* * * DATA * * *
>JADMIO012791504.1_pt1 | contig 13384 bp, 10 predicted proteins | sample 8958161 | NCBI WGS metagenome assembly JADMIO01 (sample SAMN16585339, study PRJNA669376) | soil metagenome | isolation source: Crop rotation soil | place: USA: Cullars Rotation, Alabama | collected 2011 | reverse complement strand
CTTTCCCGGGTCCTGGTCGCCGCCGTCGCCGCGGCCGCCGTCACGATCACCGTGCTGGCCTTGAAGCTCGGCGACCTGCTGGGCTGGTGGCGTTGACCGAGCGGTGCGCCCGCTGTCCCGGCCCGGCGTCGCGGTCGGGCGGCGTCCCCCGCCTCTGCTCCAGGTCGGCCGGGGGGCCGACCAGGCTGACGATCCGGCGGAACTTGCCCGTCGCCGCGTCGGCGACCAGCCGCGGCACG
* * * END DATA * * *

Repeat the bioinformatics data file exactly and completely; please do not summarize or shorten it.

>JADMIO012791504.1_pt1 | contig 13384 bp, 10 predicted proteins | sample 8958161 | NCBI WGS metagenome assembly JADMIO01 (sample SAMN16585339, study PRJNA669376) | soil metagenome | isolation source: Crop rotation soil | place: USA: Cullars Rotation, Alabama | collected 2011 | reverse complement strand
CTTTCCCGGGTCCTGGTCGCCGCCGTCGCCGCGGCCGCCGTCACGATCACCGTGCTGGCCTTGAAGCTCGGCGACCTGCTGGGCTGGTGGCGTTGACCGAGCGGTGCGCCCGCTGTCCCGGCCCGGCGTCGCGGTCGGGCGGCGTCCCCCGCCTCTGCTCCAGGTCGGCCGGGGGGCCGACCAGGCTGACGATCCGGCGGAACTTGCCCGTCGCCGCGTCGGCGACCAGCCGCGGCACG